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133. The ten girls (Matthew 25:1-13)
Matthew 25:0 records three stories or pictures from Jesus, all of which illustrate the teaching he had just given. He would leave the world for an unknown length of time, then return. Those who prepared themselves for his return would enter his kingdom with joy; those who did not would suffer loss. The three passages show three reasons for people’s failure - thoughtlessness, laziness and indifference.
A Jewish marriage followed a period of engagement that was almost as binding as marriage. At the marriage the bridegroom, with his friends, went and brought the bride from her father’s house to his own house, where the feast was held. This was the procession that the ten girls in the story went out to meet (Matthew 25:1).
Some of the girls, however, were foolish, for they did not consider the possibility that the bridegroom might not come at the time they expected. When his arrival was delayed, they were unprepared (Matthew 25:2-9). In due course the bridegroom came, but there was then no time to make preparations. The foolish girls were locked outside the house and had no further chance of going in to the wedding feast (Matthew 25:10-12).
In the same way, because of carelessness, many will not be prepared when the Son of man comes. Consequently, they will miss out on the blessings they had hoped for in his kingdom (Matthew 25:13).
134. The three employees (Matthew 25:14-30)
In the second story, a businessman who went away on a journey left his business in the care of three trusted employees. He gave money to the three men, the amounts they received varying according to their business abilities. Two of the men worked well and made good profits, but the third was lazy and did nothing (Matthew 25:14-18).
When the owner returned, he was pleased to see that the first two men had worked well, and he rewarded them by giving them added responsibility (Matthew 25:19-23). The lazy employee tried to excuse himself by saying that he feared he might trade at a loss and so anger his employer. He received the reply that if he thought his employer was so hungry for money that he looked only for profits and had no interest in honest work, he should have put the money in the bank. Then he would have at least gained some profits through the interest that the bank paid (Matthew 25:24-27).
The meaning of the story is that God gives people different capacities and abilities, and they are to use these in the business of expanding his kingdom. Those who use their gifts will be rewarded with increased capacity and ability, but those who neglect their gifts will become useless. The day of reckoning will bring joy for some but disappointment for others (Matthew 25:28-30).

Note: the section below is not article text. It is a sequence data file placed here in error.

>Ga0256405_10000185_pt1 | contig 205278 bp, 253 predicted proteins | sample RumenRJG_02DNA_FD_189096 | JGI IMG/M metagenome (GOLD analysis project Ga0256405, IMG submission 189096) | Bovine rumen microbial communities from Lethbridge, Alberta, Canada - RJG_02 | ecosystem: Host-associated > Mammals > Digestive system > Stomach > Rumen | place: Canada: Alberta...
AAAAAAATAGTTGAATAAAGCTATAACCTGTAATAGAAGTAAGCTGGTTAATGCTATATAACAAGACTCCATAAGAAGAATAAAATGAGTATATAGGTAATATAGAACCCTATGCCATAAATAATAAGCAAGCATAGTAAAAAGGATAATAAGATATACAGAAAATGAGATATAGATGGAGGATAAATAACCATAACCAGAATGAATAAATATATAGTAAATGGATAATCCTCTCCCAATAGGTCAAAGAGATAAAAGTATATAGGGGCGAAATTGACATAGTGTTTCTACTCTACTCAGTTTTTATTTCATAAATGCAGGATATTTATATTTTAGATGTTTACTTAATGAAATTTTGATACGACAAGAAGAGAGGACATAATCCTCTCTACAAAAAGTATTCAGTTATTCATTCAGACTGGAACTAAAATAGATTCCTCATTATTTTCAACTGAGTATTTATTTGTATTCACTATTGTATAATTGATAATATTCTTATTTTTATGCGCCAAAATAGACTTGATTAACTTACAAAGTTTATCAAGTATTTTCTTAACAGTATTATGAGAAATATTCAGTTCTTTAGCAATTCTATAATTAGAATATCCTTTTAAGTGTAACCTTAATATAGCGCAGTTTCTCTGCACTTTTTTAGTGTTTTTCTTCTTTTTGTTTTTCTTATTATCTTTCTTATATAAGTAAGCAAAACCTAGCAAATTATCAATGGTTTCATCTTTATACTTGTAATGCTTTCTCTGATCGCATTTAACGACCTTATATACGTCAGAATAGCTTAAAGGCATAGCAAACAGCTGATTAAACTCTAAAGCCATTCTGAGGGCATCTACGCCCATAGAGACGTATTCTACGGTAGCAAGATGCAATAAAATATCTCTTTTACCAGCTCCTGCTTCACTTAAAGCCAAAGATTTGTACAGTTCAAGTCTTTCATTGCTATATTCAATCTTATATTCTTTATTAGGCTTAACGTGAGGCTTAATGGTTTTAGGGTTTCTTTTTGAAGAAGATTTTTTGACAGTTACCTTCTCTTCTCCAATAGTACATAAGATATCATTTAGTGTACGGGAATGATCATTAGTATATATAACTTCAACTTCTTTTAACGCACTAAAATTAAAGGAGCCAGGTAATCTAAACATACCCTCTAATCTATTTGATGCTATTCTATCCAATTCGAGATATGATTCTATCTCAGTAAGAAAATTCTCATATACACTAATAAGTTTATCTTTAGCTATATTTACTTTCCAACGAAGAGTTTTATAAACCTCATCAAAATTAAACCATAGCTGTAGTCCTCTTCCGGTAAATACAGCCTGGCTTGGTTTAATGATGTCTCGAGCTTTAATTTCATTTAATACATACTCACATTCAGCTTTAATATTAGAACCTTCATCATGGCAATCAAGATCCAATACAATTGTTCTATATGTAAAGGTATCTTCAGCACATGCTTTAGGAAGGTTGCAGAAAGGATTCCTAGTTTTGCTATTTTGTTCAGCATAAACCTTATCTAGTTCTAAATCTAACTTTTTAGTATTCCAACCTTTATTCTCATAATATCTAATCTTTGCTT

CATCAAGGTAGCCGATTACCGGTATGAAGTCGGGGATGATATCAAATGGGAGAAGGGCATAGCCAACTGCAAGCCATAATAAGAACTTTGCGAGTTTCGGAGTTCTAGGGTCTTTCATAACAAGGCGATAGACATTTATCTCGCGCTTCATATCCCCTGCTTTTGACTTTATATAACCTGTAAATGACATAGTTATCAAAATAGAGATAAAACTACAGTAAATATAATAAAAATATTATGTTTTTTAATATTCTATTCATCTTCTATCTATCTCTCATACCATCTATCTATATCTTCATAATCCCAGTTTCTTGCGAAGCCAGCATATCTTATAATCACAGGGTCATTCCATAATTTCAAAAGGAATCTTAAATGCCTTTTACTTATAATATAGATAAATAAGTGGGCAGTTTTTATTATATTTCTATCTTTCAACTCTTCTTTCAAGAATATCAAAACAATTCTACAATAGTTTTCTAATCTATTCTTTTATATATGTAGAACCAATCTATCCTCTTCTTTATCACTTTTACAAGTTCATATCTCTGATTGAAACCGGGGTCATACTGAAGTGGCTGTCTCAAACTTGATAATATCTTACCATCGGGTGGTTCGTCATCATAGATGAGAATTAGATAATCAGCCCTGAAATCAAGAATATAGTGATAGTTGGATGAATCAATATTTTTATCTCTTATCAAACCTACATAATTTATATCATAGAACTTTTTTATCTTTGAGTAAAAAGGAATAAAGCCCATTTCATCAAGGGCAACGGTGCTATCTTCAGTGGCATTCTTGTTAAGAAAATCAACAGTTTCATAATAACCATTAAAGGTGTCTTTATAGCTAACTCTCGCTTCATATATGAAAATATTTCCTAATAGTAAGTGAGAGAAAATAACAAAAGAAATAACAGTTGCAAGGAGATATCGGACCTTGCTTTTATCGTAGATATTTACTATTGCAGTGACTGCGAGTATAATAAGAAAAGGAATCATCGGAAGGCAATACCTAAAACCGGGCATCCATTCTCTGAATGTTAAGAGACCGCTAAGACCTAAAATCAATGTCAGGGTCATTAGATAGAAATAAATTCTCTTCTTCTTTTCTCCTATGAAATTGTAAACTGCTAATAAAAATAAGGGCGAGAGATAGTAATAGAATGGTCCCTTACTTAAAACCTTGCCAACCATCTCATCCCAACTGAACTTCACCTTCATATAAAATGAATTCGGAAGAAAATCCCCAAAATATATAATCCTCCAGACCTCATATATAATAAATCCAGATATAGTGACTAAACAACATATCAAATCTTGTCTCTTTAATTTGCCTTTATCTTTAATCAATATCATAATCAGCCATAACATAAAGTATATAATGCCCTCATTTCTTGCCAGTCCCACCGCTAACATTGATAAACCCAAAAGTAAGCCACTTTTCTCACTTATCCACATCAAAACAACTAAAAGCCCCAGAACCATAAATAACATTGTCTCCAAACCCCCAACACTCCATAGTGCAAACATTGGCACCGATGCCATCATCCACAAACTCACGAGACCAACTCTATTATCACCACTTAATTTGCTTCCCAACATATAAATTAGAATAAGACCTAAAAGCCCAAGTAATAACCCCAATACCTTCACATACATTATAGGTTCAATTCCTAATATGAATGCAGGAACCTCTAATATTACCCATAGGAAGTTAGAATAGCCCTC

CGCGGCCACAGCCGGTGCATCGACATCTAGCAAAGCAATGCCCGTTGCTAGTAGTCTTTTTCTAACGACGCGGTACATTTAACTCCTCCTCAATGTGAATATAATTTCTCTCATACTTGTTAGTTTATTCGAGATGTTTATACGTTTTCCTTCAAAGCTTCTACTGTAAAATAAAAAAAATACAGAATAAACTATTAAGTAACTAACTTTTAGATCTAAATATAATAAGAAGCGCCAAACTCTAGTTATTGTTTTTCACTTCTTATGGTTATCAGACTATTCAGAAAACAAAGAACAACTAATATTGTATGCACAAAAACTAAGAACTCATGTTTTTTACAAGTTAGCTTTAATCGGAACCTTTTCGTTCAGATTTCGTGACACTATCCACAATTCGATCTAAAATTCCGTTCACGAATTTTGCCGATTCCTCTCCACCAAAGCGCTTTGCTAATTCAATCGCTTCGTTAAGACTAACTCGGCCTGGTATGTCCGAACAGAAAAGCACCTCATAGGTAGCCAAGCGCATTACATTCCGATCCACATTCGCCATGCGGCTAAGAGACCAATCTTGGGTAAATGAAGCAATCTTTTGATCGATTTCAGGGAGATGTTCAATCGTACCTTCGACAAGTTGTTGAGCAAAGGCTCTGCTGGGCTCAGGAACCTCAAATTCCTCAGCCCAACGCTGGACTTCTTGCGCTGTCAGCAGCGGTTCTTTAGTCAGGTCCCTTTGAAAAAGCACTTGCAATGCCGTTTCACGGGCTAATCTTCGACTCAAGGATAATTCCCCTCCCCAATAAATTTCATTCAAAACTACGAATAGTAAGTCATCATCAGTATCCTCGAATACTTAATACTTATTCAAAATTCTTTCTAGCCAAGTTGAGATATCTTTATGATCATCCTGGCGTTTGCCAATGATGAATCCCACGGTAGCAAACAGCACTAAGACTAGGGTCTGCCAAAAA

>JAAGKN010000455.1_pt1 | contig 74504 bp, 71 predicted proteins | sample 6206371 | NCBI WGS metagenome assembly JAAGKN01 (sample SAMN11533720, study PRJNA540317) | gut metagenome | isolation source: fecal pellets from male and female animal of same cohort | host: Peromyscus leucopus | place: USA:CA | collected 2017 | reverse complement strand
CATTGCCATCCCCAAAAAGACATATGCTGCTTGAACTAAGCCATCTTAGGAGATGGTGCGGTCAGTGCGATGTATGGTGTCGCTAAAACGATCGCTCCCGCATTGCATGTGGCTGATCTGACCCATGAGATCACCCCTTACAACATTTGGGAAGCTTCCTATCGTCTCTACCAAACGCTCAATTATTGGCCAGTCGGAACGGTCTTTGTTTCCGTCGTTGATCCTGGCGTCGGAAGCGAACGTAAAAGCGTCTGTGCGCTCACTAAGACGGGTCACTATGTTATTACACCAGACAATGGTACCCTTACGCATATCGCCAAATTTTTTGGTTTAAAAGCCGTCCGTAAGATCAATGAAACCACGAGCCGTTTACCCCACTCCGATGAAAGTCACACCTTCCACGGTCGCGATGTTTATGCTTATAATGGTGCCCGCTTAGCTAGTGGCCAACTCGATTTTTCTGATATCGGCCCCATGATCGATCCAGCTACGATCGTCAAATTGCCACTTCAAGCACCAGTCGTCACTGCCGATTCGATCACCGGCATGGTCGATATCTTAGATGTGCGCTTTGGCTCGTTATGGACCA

135. Sheep and goats (Matthew 25:31-46)
Jesus’ third example opens with a description of his return in power and glory to judge the world. His judgment reveals that, no matter what nation a person may come from, there are only two types of people in the world, compared in the story to sheep and goats (Matthew 25:31-33).
The ‘sheep’ are God’s people, who give proof of this by the practical love they show to others, often at the expense of their own convenience and comfort. Because they are unselfish, they may not be aware of all the good they do or the appreciation that others have of their kindness. But Jesus notices. He has so identified himself with the needy that he sees any kindness done to them as kindness done to himself (Matthew 25:34-40).
The ‘goats’, by contrast, are those who think only of themselves. Their lack of interest in the misery and suffering of others shows their lack of love for Jesus. They know nothing of his character and have never learnt to deny themselves for his sake. There is no place for them in Jesus’ kingdom; their punishment is certain (Matthew 25:41-46). As in the stories of the ten girls and the three employees, people are condemned for their failure to do good rather than any deliberate wrongdoing.
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Flemming, Donald C. "Commentary on Matthew 25". "Fleming's Bridgeway Bible Commentary". https://www.studylight.org/
the Third Week after Epiphany